The Seeker

In Engage

“Those who have wrestled through spiritual matters learn that the dichotomy of light and dark, peace and pain are in actuality intimately connected. One can not survive without the other.” – Richard Rohr

This is a story of relationship.


A relationship between medium and artist. Expression and emotion. Quest and discovery. Individual and collaborator. Ownership and stewardship.

You can not be indifferent when encountering the musical mosaic that is Cloud Cult. Craig Minowa’s songs have always had the innate ability to create mystery. The work offers up harrowing emotions in search of meaning and understanding all painted in poetic verse that imprints images on your soul. Cloud Cult’s albums are a quest whose destination is the journey, with a hope that peace and depth would be discovered along the way.

Recently Craig created a profoundly personal album titled The Seeker. In his albums, he sees a story hidden in the depths, connecting the individual pieces together to transcend into an experience. A story that takes you on a journey of awakening and searching.  And for the concept of this music to be complete, this album needed to also be visual.


Craig sought out the band’s musical engineer Jeff Johnson, founder of Motion 117 Productions, to turn this latest work in a feature film. Not just an album anymore, but words and pictures, rhythms and symbolism, visual and experiential, a personal exploration in a collaborative effort.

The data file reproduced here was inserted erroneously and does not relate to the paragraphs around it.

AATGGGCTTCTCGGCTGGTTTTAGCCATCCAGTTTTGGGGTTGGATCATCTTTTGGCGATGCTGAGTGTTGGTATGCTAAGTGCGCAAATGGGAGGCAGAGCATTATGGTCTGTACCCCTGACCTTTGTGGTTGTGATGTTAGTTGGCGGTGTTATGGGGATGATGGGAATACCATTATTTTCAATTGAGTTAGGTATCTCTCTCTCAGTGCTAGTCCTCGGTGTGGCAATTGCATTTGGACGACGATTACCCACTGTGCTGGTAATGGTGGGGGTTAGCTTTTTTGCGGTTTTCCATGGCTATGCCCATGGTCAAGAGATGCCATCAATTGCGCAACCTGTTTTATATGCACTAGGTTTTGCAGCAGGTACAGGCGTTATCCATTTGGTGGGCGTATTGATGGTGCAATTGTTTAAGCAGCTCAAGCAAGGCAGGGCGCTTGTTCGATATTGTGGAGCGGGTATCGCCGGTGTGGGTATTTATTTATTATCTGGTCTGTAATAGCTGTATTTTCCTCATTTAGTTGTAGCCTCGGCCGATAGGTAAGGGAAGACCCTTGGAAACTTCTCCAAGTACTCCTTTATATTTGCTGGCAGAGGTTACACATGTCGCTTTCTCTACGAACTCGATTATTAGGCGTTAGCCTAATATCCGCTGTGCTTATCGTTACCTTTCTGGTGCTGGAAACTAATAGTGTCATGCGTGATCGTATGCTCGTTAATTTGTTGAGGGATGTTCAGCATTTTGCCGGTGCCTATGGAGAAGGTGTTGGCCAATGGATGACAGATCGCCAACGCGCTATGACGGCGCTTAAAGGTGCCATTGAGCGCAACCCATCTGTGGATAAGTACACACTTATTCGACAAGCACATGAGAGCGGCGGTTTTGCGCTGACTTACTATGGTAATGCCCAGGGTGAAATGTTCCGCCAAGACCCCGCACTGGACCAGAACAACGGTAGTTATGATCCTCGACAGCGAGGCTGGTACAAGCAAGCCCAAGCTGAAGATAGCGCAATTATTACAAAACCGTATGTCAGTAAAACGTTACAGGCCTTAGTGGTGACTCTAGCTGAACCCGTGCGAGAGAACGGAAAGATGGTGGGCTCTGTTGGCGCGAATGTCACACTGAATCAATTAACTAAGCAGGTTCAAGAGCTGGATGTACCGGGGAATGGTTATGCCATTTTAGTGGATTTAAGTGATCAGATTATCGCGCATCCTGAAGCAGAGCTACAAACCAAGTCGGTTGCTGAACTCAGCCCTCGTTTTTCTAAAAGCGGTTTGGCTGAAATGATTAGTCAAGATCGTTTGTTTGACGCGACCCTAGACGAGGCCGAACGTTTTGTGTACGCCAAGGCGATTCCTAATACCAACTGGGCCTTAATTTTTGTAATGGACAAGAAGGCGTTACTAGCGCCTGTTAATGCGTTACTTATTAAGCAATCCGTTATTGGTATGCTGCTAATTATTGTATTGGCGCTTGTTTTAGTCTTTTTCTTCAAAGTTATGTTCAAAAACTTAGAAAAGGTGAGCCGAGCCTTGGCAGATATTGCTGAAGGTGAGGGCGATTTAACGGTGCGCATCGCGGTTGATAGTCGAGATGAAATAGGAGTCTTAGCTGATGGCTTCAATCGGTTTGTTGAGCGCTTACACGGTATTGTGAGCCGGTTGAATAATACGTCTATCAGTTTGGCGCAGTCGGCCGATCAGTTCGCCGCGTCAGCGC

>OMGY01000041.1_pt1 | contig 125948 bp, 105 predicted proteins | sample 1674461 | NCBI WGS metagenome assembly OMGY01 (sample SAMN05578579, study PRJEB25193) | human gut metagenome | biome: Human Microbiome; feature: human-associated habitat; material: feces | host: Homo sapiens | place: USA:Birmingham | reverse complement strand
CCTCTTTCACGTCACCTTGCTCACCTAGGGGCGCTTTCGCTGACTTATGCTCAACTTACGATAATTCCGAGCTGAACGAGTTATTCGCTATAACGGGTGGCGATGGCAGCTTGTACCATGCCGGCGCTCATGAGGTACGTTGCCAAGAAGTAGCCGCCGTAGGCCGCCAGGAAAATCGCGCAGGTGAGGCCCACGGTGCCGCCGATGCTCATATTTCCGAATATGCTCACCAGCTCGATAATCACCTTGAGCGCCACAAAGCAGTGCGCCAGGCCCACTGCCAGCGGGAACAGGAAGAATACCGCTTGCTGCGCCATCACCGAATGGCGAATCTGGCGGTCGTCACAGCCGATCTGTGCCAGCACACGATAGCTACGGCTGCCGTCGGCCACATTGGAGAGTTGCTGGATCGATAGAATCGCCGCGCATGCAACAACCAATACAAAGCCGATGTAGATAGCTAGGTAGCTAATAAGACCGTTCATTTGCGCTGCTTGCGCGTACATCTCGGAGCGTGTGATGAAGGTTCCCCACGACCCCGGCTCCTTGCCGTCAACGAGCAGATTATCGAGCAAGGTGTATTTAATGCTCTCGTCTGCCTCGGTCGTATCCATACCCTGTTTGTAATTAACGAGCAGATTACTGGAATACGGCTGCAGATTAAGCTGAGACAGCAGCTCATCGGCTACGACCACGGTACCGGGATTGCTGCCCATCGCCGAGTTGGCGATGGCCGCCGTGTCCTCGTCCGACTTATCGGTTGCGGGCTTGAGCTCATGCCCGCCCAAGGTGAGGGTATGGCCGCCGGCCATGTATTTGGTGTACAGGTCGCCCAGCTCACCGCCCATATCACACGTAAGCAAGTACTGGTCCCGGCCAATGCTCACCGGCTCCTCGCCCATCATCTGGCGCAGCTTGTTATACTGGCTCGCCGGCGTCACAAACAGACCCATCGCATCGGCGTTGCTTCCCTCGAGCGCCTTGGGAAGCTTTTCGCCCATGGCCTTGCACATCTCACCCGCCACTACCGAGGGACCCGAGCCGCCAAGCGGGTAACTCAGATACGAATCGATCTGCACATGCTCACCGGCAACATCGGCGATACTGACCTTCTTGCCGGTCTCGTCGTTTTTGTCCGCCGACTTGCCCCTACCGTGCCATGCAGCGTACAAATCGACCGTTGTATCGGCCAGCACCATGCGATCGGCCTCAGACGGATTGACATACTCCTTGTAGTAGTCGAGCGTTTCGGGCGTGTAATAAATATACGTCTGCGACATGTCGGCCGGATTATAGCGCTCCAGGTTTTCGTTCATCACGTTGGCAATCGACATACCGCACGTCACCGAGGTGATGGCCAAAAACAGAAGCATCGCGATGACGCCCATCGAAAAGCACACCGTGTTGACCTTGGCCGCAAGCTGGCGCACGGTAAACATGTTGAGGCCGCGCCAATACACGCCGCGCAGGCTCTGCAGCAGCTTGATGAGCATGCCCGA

It is this relationship that peaked our interest in this story. Gatherhaus has a long time love of unique relationships and projects that re-defy tradition and push boundaries to think outside the proverbial box.

Craig was the composer and story writer for this film, with Jeff leading the helm as director. They also brought on board contributor Chad Amour of Humdinger Pictures as co-director of photography and screenwriter and Josh Radnor as executive producer.

According to these men, collaboration is the process of receiving gifts and offering them back. It’s not even give and take, but rather give and share. And that’s truly what it was, a journey of collaboration and stewardship. Together these men approached the film ready to receive ideas rather than being forced to produce something specific. It left them open to the process, to let the voice of the project lead them. As Craig shared his heart, it gave allowance for Jeff and Chad to do the same.

This kind of openness, honesty, and humbleness is what drove the project. Even as the one whose heart harbored the music from the beginning, Craig is quick to say he is but the steward of the gift, not the owner.

When you listen to the album, and watch the film, (which you absolutely must do both), you will experience this difference of approach. The music envelops you to your core and shatters your heart into a million tiny pieces while simultaneously somehow pulling you back together. The film captures that emotion, and gives voice to all the feelings you dared not explore before. You get swept up in the story and the music, never noticing that no one has said a word. I believe it speaks deeply to us because it has been our soundtrack all along.